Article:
Arkansas FOIA: Soliciting Individual Board Approval Constitutes a Meeting, Providing Background Information Does Not
In contrast to Washington law, the open-meetings provision of the Arkansas Freedom of Information Act (FOIA) does not define “meetings” that are subject to the Act’s requirements. Here, the Arkansas Supreme Court concludes that submitting a draft ordinance and a memorandum in support of that ordinance does not constitute a meeting subject to the FOIA’s requirements.
In McCutchen v. City of Fort Smith, City Administrator Kelly circulated a draft ordinance expanding his hiring-firing authority, a memorandum supporting the ordinance, and other documents to five of seven members of the Fort Smith Board of Directors in advance of a Board study session. Plaintiff McCutchen sued the City, alleging that Kelly violated the open-meetings provision of the FOIA by engaging in a series of private one-on-one meetings with Board members.
Although some Board members expressed support (and others opposition) to the proposed ordinance, the Arkansas Supreme Court held that Kelly did not violate the FOIA because he did not solicit specific responses from Board members. Moreover, McCutchen failed to produce evidence that the proposed ordinance was discussed or debated prior to the study session or that Board members exchanged any correspondence about the memorandum.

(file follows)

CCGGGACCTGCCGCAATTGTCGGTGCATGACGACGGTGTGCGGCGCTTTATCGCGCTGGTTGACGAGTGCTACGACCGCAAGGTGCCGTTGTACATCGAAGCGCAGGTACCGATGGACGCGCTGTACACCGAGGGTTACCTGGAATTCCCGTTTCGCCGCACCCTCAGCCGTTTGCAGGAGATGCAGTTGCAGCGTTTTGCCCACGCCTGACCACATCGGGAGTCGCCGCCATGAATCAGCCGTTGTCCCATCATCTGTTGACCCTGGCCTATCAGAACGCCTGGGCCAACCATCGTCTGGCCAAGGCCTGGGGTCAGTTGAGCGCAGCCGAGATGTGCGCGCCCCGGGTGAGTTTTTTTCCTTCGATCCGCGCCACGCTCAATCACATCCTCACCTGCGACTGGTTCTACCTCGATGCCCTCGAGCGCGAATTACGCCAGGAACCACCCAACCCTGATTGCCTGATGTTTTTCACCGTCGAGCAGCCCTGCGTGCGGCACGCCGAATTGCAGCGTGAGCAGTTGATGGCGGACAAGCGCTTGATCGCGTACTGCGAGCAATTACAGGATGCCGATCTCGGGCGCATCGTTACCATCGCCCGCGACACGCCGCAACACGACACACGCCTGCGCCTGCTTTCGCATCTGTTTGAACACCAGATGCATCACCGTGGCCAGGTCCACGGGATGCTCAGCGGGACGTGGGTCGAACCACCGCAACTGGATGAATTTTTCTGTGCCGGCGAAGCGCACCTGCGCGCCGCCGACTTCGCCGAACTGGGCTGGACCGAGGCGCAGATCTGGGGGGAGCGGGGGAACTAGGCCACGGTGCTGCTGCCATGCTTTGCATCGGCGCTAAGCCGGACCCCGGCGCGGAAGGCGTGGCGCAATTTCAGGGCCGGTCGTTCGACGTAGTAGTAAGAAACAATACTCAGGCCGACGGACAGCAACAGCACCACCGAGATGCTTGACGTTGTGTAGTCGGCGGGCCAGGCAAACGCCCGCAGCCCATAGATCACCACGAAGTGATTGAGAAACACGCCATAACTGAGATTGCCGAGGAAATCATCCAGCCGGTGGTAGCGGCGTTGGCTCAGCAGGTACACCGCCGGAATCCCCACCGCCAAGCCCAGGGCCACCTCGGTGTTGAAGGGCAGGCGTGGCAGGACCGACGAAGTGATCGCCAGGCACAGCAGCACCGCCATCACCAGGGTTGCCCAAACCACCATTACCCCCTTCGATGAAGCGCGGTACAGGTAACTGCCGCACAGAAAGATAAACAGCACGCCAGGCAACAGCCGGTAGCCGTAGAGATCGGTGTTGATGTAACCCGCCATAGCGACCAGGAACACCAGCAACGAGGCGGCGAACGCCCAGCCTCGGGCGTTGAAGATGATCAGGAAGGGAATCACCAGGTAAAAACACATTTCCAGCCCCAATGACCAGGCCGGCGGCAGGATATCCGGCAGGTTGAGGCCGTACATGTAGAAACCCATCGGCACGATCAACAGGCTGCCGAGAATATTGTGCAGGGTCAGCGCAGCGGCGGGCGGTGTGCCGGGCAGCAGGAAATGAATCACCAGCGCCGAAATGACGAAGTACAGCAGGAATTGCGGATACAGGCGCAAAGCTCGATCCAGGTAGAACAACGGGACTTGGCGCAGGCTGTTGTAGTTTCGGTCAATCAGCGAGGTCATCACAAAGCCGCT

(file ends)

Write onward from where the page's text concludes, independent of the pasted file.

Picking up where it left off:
The Court distinguished the prior case Harris v. City of Fort Smith, where a city administrator violated the FOIA by holding one-on-one meetings with Board members in order to obtain approval to acquire property at auction. The administrator sought secret approval, and later ratification by Board resolution, in order to avoid making public the city’s maximum bid prior to the auction. There, the administrator violated the FOIA because the individual contacts to seek Board approval constituted an informal meeting subject to the FOIA’s open-meetings provision. City Administrator Kelly did not seek similar pre-approval, here.